If you are a late-bloomer like myself, then you too will probably find a special place in your heart for Pico Playhouse’s latest production, Annie Hendy’s The Catholic Girl’s Guide to Losing You r Virginity. The two person show featuring writer / actress Annie Hendy as photographer Lizzy, a good Catholic girl who is finding it harder and harder to be good as she approaches her 25th birthday. She is constantly besieged with carnal desires and impure thoughts that she has successfully fought off thusfar. But it’s getting harder for Lizzy to tell each new guy, “I want to wait until I’m married.”
However, Lizzy feels newly liberated when she learns that her priest is arrested for solicitation. If he can break the rules a little, ok a lot, then surely she can too. And thus, 25 days before her 25th birthday, she embarks on a mission it lose her virginity, by any means necessary. It’s off to Sports bars and church mixers and Vegas in search of the one on whom she will unload her virginity.
But Catholic Girl’s Guide is more than the usual rump down the road of blind dates that go wrong. The play actually examines the idea that who one chooses to pursue and who one “passes” on, say a great deal about who we think we are as a person. The play makes an insightful mature turn to comment on the idea that who we reject usually has as much to do with our own subconscious insecurities as it does with any potential partner’s obvious incompatibilities.
Hendy’s Lizzy is extremely likable and slightly neurotic as she shatters the fourth wall to share exactly what’s on her mind at every moment with the audience. Lizzy is the quintessential voice of indecision for every girl that wonders. Should I, shouldn’t I? With whom and how do I find him. Her performance was both effervescent and enjoyable.
Cyrus Alexander is simply spectacular. Throughout the show, he is constantly making subtle wardrobe changes and coloring each new character with the finishing touch of distinct, defining body language. For 90 minutes, he plays and is Everyman in the show (and one nun who is dangerous with a rosary). Really Well Done.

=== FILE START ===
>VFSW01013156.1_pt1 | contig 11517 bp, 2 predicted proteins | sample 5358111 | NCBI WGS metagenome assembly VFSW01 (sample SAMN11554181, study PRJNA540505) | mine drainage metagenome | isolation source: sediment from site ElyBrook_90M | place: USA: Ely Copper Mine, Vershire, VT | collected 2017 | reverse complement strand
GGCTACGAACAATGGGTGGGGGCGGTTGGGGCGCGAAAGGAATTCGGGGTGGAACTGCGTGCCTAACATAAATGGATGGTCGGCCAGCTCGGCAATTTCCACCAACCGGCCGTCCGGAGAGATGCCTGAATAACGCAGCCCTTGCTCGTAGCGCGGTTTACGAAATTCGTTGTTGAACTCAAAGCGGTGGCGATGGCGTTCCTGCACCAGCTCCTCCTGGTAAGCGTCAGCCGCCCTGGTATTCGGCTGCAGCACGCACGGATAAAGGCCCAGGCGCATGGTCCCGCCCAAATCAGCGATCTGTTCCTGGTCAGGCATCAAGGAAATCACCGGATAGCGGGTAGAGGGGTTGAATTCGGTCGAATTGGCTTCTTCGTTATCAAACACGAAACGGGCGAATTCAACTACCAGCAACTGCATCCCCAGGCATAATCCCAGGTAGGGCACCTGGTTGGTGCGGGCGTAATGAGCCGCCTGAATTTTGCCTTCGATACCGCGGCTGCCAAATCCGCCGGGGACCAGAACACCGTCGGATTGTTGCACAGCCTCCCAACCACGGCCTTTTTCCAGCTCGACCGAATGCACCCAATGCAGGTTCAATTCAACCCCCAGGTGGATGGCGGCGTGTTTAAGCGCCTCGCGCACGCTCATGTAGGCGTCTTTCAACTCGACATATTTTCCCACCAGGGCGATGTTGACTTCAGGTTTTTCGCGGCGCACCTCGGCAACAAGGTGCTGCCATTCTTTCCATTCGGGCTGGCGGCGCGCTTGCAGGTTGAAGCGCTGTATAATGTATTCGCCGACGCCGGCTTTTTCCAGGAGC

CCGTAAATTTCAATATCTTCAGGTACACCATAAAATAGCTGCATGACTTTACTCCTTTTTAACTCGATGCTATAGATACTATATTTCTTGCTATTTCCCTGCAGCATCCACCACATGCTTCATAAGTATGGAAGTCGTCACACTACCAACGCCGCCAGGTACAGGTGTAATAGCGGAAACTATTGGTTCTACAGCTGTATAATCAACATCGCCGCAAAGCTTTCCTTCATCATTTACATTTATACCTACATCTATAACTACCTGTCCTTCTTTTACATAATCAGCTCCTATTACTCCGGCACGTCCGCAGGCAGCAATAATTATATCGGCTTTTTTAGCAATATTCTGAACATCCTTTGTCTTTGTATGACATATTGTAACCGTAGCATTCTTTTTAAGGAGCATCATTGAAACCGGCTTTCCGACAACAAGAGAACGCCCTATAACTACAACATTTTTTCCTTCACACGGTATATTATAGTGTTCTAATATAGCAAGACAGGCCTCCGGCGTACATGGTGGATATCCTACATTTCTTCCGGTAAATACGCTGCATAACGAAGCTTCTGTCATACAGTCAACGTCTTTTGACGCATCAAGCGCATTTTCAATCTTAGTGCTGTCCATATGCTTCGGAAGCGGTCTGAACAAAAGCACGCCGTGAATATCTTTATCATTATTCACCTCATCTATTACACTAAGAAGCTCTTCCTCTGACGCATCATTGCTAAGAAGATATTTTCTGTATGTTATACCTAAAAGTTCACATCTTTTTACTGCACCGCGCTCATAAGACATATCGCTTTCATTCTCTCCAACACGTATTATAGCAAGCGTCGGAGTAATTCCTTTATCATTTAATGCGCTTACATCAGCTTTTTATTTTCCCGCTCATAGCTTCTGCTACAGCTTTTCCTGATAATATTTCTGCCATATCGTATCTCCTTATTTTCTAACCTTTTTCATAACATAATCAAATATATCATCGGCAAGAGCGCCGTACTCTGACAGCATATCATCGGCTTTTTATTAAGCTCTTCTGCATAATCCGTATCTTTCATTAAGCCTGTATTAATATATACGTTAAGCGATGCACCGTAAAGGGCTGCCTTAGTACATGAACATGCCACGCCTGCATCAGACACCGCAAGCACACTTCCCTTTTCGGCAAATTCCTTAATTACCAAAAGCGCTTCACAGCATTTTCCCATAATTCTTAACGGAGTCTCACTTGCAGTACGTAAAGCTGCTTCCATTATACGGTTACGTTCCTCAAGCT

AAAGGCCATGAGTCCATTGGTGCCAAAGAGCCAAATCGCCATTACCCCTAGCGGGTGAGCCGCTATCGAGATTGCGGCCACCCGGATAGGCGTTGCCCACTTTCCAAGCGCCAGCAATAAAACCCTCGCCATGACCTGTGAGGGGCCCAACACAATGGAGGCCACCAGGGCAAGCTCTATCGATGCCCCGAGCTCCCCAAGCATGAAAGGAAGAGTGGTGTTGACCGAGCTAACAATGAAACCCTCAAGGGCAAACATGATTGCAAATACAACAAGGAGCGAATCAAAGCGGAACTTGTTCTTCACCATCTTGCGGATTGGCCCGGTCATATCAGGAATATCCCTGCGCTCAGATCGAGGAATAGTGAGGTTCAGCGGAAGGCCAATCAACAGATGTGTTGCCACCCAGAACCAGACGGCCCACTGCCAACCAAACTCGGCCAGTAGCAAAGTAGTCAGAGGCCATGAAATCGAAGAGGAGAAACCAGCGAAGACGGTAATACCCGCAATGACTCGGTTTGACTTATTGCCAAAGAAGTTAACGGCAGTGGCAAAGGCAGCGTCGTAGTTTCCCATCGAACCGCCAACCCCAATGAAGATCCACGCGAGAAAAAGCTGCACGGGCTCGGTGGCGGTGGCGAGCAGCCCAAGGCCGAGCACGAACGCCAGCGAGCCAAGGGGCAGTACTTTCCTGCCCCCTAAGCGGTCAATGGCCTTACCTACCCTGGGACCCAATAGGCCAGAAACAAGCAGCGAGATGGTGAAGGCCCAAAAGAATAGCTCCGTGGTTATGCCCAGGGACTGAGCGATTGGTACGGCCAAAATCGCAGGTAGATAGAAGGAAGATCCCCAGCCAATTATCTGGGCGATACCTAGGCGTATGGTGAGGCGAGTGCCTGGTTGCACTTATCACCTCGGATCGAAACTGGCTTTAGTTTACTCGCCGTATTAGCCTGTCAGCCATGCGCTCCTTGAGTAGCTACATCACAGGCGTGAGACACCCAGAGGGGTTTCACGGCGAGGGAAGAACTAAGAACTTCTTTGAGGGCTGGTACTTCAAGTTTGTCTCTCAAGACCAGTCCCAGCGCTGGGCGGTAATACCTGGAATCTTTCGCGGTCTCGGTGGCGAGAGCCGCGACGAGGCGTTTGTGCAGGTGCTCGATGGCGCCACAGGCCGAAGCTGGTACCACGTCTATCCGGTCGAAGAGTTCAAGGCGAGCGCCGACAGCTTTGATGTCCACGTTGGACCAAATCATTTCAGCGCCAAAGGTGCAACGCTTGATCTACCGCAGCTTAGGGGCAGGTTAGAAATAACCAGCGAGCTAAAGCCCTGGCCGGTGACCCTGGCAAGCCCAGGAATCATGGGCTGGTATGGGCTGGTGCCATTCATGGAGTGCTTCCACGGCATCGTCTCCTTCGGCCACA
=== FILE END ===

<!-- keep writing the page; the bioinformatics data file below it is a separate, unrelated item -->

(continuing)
I particularly enjoyed the segments featuring Lizzy’s relationship with both “The Cuddler” and her best friend “Jeremy”. The former is a baseball hat wearing, uber-affectionate single pediatrician who frequents sports bars; the latter is Lizzy’s best male upon whom she thinks she can just unload her virginity, in despite of a fairly serious relationship that he is in, but she refuses to acknowledge seriously. In these scenes, Hendy and Alexander’s chemistry is especially rich, giving us the best humorous and emotional moments of the piece. These intimate moments are a lovely compliment to the play’s prevailing comic tone.
It was love at first love for me with Tom Buderwitz's set design. The simply proscenium stage was lined with shelves of trinkets on both side. The obligatory Matt Damon shelf. Digital cameras, one still, one video set on each side of the set. A navy blue school uniform hangs conspicuously opposite a shelf of stuffed animals, remnants of the little girl that still lives inside her. The red 3-inch heels on the top shelf and the Like a Virgin tell of a good girl who wants to be bad.
The Bridget Jones Diary video: the clearest indicator of a girl looking for “movie love”. A blue screen is centered upstage awaits dreams to happen. And toss across the stage everywhere, fluffy white pillows. Silk pillows for elegance and sensuality. Cotton pillows for innocence and purity. One look at that set and I knew exactly who this play would be about.
The Catholic Girl’s Guide to Losing Your Virginity is a whimsical, sensitive piece about sex and identity and religion. It is running now through March 1st at the Pico Playhouse.
Showtime: Thursday, Friday & Saturday @ 8pm
Pico Playhouse10508 Pico Blvd.
Los Angeles, CA 90064
Reservations / information call: 310-491-5961